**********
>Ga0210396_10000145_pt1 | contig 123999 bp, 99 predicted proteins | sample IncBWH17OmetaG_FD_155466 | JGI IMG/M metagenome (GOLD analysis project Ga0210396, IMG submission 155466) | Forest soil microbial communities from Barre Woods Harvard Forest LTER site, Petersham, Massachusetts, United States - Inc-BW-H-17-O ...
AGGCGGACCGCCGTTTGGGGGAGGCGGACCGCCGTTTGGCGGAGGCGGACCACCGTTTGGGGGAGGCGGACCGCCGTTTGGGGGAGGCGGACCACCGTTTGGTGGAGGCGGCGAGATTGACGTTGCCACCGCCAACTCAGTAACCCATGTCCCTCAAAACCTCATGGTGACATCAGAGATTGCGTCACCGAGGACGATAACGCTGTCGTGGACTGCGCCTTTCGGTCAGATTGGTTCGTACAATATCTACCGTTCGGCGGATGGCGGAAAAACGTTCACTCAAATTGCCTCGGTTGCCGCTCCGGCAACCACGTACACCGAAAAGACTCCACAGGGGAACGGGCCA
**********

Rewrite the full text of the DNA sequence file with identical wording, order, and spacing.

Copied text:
>Ga0210396_10000145_pt1 | contig 123999 bp, 99 predicted proteins | sample IncBWH17OmetaG_FD_155466 | JGI IMG/M metagenome (GOLD analysis project Ga0210396, IMG submission 155466) | Forest soil microbial communities from Barre Woods Harvard Forest LTER site, Petersham, Massachusetts, United States - Inc-BW-H-17-O ...
AGGCGGACCGCCGTTTGGGGGAGGCGGACCGCCGTTTGGCGGAGGCGGACCACCGTTTGGGGGAGGCGGACCGCCGTTTGGGGGAGGCGGACCACCGTTTGGTGGAGGCGGCGAGATTGACGTTGCCACCGCCAACTCAGTAACCCATGTCCCTCAAAACCTCATGGTGACATCAGAGATTGCGTCACCGAGGACGATAACGCTGTCGTGGACTGCGCCTTTCGGTCAGATTGGTTCGTACAATATCTACCGTTCGGCGGATGGCGGAAAAACGTTCACTCAAATTGCCTCGGTTGCCGCTCCGGCAACCACGTACACCGAAAAGACTCCACAGGGGAACGGGCCA